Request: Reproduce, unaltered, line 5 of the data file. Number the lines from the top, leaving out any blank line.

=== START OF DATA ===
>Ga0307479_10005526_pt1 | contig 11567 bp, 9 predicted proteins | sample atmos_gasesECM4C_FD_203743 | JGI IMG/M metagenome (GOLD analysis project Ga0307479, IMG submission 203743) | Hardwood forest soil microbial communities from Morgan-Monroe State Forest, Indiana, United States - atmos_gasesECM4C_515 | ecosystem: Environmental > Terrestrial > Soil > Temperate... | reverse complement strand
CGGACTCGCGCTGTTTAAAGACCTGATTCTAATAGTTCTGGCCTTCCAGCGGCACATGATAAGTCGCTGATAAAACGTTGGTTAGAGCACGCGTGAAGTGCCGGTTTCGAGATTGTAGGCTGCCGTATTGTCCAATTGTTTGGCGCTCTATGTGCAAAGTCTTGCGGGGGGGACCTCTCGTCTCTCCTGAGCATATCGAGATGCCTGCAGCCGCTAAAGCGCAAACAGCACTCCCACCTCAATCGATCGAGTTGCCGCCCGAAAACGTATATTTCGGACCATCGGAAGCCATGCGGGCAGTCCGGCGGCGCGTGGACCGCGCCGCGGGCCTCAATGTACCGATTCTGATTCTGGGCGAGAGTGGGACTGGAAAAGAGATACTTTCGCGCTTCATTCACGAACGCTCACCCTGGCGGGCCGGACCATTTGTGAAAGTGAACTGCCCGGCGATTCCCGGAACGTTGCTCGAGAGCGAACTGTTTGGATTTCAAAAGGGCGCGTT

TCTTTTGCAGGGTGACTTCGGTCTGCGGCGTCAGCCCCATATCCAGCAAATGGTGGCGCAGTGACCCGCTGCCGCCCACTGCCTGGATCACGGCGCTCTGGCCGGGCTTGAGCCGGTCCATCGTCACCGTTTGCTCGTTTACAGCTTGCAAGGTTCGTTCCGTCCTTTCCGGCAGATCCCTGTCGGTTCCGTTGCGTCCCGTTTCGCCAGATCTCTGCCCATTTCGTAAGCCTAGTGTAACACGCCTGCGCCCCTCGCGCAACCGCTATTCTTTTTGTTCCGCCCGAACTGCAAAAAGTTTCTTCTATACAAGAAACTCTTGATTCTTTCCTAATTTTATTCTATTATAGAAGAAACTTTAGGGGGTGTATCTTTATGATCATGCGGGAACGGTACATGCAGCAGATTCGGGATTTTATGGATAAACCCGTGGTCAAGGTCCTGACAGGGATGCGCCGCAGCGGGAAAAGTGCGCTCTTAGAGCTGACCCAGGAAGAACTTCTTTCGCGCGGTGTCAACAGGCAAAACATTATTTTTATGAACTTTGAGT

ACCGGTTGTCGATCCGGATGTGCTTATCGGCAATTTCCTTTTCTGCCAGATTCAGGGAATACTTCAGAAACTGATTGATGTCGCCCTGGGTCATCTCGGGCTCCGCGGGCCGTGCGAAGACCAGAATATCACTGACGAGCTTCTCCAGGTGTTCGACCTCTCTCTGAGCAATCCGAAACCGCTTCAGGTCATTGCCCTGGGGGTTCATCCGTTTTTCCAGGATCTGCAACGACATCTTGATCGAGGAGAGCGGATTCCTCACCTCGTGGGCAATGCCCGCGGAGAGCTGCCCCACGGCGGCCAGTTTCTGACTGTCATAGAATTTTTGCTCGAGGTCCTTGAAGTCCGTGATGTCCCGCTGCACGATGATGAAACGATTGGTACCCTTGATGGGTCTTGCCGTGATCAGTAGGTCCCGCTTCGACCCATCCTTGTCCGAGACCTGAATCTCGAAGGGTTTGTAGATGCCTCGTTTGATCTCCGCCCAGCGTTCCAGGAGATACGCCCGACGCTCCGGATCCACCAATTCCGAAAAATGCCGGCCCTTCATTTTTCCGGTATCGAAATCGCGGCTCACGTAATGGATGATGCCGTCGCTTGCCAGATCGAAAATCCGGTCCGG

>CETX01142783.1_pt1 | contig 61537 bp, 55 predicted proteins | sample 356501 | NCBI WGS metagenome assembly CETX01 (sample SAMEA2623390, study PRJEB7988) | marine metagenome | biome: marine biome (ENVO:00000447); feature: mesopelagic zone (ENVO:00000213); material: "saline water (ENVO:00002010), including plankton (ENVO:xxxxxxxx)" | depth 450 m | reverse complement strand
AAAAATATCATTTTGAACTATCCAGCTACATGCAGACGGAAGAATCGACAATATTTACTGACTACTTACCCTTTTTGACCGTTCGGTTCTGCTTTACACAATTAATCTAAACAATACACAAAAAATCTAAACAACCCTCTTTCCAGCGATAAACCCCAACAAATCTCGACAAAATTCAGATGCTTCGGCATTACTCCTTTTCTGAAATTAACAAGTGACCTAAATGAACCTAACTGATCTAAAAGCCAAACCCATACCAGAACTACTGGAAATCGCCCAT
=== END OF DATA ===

>CETX01142783.1_pt1 | contig 61537 bp, 55 predicted proteins | sample 356501 | NCBI WGS metagenome assembly CETX01 (sample SAMEA2623390, study PRJEB7988) | marine metagenome | biome: marine biome (ENVO:00000447); feature: mesopelagic zone (ENVO:00000213); material: "saline water (ENVO:00002010), including plankton (ENVO:xxxxxxxx)" | depth 450 m | reverse complement strand